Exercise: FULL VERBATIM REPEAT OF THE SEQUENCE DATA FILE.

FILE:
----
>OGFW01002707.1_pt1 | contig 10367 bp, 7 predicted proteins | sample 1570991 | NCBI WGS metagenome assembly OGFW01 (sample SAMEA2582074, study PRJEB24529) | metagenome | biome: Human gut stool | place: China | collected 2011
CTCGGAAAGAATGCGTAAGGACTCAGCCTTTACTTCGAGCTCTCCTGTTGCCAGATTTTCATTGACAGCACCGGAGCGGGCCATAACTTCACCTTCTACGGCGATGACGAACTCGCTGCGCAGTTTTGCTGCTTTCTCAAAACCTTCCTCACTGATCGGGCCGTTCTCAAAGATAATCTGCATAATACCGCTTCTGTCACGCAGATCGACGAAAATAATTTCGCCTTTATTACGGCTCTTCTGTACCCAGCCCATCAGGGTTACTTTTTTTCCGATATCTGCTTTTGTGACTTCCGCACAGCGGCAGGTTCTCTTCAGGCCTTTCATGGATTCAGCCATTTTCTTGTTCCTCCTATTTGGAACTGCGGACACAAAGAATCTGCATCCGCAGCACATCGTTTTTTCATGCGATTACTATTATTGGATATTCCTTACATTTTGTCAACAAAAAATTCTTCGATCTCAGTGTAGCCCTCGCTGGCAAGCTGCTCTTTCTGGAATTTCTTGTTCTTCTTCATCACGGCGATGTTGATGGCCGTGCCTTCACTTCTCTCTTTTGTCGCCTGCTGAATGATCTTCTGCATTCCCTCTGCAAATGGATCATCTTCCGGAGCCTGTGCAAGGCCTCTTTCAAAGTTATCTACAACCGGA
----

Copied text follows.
>OGFW01002707.1_pt1 | contig 10367 bp, 7 predicted proteins | sample 1570991 | NCBI WGS metagenome assembly OGFW01 (sample SAMEA2582074, study PRJEB24529) | metagenome | biome: Human gut stool | place: China | collected 2011
CTCGGAAAGAATGCGTAAGGACTCAGCCTTTACTTCGAGCTCTCCTGTTGCCAGATTTTCATTGACAGCACCGGAGCGGGCCATAACTTCACCTTCTACGGCGATGACGAACTCGCTGCGCAGTTTTGCTGCTTTCTCAAAACCTTCCTCACTGATCGGGCCGTTCTCAAAGATAATCTGCATAATACCGCTTCTGTCACGCAGATCGACGAAAATAATTTCGCCTTTATTACGGCTCTTCTGTACCCAGCCCATCAGGGTTACTTTTTTTCCGATATCTGCTTTTGTGACTTCCGCACAGCGGCAGGTTCTCTTCAGGCCTTTCATGGATTCAGCCATTTTCTTGTTCCTCCTATTTGGAACTGCGGACACAAAGAATCTGCATCCGCAGCACATCGTTTTTTCATGCGATTACTATTATTGGATATTCCTTACATTTTGTCAACAAAAAATTCTTCGATCTCAGTGTAGCCCTCGCTGGCAAGCTGCTCTTTCTGGAATTTCTTGTTCTTCTTCATCACGGCGATGTTGATGGCCGTGCCTTCACTTCTCTCTTTTGTCGCCTGCTGAATGATCTTCTGCATTCCCTCTGCAAATGGATCATCTTCCGGAGCCTGTGCAAGGCCTCTTTCAAAGTTATCTACAACCGGA